The Feeling Is Mutual

James Cameron says that climate-change skeptics are “swine.”

[Tuesday morning update]

Well, he can dish it out, but he can’t take it:

A real shame [he chickened out of the debate]. Would have been fun to watch the reaction to him calling skeptics “swine” to their faces, for once. Exit question: Forgive and forget? C’mon — he has important things to do this week!

Bwwaaack, buck buck buck buck, Bwwwaaaaack.


Advice To A Recent Grad

I got this email a few days ago, and haven’t had the time to respond to it, but I thought I’d at least let my readers pick up the slack:

My name is XXXX and I have read your blog for a while now after being introduced to it through Instapundit. I’m sure you get plenty of e-mails like this where people ask for your advice or opinions on something so if you don’t have time to respond it’s more than understandable.

Some background on me; I recently graduated from the University of Massachusetts with a B.A. in Political Science and just finished my first semester in the University of North Dakota’s M.S. in Space Studies program. Also, I am in the Army National Guard and just transitioned into the public affairs career field, completing a basic course at the Defense Information School.

I had originally planned to go to law school and hope for a career in space law, but after moving to public affairs I’ve fallen in love with the PR-field and now hope to find a PR-related career-path in the aerospace industry. My biggest question to you is, where do I start? I’ve tried researching which PR firms have major aerospace companies as their clients but have found nothing. Also, I don’t see aerospace-PR jobs advertised a whole lot. I’m not sure where exactly to begin looking or who to attempt to contact.

Also, do you have any advice on how I could present my qualifications once I do find someone/place to contact? My issue is that I have a liberals arts bachelors that doesn’t directly apply to the career I want (anymore) and my actual PR-training might not be understood/taken seriously since it comes from the military.

One last question, am I foolish in pursuing the North Dakota program? I talked to a few alumni before I applied and they all had great things to say, however I sometimes wonder if I’m making the wrong decision pursuing an interdisciplinary degree that an employer might not “get” when they review my resume.

Sorry if this e-mail was a bit rambling. I greatly appreciate any help or advice you could give me.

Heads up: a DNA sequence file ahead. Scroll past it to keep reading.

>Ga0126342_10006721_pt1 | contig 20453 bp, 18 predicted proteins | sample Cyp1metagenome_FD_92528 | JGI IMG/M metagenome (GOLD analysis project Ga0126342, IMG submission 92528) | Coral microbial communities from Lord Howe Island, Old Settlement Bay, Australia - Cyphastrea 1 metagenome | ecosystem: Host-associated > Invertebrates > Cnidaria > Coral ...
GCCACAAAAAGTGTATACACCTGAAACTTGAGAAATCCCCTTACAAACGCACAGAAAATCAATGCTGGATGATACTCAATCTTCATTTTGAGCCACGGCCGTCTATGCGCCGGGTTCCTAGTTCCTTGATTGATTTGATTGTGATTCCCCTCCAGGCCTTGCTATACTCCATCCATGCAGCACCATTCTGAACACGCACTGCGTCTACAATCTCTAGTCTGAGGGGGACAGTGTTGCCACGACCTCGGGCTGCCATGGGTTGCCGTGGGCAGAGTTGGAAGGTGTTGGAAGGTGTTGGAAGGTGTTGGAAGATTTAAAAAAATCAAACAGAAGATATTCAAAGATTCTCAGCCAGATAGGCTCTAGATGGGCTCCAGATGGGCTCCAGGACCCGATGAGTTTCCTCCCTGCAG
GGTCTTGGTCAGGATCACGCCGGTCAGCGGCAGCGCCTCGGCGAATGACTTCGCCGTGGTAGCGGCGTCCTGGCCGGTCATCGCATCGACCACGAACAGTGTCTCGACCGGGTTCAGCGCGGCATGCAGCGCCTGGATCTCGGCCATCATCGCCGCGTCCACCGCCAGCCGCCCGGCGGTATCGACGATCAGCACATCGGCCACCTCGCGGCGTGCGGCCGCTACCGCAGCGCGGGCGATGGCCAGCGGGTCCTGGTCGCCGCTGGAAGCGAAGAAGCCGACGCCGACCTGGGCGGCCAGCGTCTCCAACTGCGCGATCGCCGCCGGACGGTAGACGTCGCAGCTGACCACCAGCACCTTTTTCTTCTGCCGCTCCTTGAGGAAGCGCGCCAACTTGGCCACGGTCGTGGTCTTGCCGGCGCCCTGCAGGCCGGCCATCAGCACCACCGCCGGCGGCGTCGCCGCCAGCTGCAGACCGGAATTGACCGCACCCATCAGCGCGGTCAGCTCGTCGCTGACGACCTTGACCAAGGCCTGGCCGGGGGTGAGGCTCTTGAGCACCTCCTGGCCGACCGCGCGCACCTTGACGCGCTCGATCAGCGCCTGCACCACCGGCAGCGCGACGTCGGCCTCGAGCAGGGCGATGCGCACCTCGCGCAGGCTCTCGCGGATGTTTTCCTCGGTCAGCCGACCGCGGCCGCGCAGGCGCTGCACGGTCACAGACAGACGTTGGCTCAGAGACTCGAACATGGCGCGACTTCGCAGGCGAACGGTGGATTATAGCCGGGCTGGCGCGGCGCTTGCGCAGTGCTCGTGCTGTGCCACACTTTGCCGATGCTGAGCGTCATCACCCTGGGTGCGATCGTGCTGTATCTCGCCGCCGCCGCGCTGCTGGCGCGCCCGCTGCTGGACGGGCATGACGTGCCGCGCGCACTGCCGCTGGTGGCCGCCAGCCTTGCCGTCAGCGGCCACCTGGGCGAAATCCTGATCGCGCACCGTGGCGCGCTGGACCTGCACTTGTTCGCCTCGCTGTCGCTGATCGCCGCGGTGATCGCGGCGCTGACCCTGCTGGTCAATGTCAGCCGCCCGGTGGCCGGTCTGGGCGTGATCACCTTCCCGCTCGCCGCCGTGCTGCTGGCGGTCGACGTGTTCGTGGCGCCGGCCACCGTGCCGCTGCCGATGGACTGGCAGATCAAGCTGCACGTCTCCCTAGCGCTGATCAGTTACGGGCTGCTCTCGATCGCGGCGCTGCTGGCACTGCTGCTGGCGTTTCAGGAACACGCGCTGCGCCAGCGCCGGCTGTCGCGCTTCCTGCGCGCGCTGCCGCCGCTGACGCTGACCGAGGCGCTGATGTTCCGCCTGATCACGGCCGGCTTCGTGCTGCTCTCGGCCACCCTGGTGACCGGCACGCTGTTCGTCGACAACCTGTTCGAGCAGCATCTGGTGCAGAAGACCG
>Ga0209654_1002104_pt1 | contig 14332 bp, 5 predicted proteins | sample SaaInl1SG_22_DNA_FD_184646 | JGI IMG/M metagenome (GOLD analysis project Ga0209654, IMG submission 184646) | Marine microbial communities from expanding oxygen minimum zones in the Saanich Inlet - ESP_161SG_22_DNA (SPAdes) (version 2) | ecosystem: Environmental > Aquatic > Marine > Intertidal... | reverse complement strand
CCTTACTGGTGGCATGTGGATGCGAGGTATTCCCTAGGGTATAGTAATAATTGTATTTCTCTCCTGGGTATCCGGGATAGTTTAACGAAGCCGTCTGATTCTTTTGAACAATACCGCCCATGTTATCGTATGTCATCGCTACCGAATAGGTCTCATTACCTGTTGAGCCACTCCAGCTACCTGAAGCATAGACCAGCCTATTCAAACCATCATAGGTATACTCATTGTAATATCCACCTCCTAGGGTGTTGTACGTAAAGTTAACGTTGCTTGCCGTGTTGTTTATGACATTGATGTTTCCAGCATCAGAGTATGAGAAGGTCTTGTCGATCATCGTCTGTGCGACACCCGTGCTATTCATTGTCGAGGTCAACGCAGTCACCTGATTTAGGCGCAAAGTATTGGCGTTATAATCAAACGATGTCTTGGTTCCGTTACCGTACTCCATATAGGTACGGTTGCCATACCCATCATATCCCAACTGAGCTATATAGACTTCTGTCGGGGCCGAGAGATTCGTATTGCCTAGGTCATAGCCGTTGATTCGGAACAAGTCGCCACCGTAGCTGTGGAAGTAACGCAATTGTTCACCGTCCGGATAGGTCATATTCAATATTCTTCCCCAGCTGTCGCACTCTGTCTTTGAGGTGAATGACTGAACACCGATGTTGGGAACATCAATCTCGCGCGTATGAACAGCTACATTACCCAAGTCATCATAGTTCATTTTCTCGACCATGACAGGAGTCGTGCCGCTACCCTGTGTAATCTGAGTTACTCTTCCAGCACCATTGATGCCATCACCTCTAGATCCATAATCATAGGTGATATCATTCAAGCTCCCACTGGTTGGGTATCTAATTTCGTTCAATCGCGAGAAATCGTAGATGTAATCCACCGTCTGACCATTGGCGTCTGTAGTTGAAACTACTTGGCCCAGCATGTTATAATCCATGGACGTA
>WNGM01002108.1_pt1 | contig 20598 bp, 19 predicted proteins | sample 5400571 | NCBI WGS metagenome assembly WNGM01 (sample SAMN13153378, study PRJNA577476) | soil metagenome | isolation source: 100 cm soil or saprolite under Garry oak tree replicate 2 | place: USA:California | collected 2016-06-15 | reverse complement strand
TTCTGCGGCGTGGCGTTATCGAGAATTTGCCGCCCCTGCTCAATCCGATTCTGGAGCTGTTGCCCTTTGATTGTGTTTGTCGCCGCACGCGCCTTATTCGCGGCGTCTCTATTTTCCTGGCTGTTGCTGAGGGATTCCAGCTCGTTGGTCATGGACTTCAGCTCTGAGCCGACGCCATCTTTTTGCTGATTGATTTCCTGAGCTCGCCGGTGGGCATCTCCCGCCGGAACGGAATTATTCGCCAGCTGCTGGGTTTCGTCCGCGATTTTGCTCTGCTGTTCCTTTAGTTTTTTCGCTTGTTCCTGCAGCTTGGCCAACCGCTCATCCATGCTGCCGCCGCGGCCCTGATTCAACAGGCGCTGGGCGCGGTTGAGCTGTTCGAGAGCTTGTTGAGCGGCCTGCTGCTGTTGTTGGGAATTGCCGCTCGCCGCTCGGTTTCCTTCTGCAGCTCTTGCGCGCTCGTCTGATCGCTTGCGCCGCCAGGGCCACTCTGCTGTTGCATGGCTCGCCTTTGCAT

As I said, I hope that some of my readers, who understand the PR world better than I, can help.

[Update later afternoon]

Some advice from a (smart, who knows this stuff) reader who prefers to remain anonymous, but may be useful to more than the emailer:

[He should] save up enough money in his bank account to work as an unpaid intern someplace when he’s done w/ classes in North Dakota. That will give him real-world experience, and could actually turn into a job at the firm he’s interning for. Also, it’ll help him confirm that P.R., which can be a field that chews up young people and spits them out, is what he really wants to do. And if he chooses a city that has lots of outfits working in industries he likes, he can make other useful contacts.

Sounds good to me.

Bradbury At Ninety

A perspective, over at National Review. Two things struck me about the piece, one of which has nothing to do with Bradbury per se:

While he is a great advocate for NASA and space travel, his greatest fictional works address the recurrent theme of much of the modern age’s more significant literature: the separation of spirit and imagination from technological achievement and the dangers that attend this divorce.

Note that James Person assumes that NASA and space travel are synonymous. This is a mind set that we have to break if we are to move forward in space. Here’s the other:

All too soon it was time to take our leave. Hamner, ever the gracious Virginia gentleman, shook hands with Bradbury and quietly expressed his thanks again for that long-ago piece of advice. As Bradbury turned to me, I shook his hand and said quietly, “Ray Bradbury, live forever!” Tears sprang into his eyes — he is a man who cries for joy at every kindness — and his mouth moved soundlessly for a moment, searching for words. Quickly he raised my hand to his lips and gave it a quick kiss. “God bless you, Jim,” he said. “God bless you — and I wish the same for you!”

What a contrast with Asimov, who was a notorious deathist (a major theme of The Bicentennial Man). Asimov is gone now, as he wished, and Bradbury is still with us, as he apparently continues to wish.

It’s not clear though, whether things like this will increase, or decrease his remaining time with us. If it’s the end of him, not a bad way to go.

Biting Commentary about Infinity…and Beyond!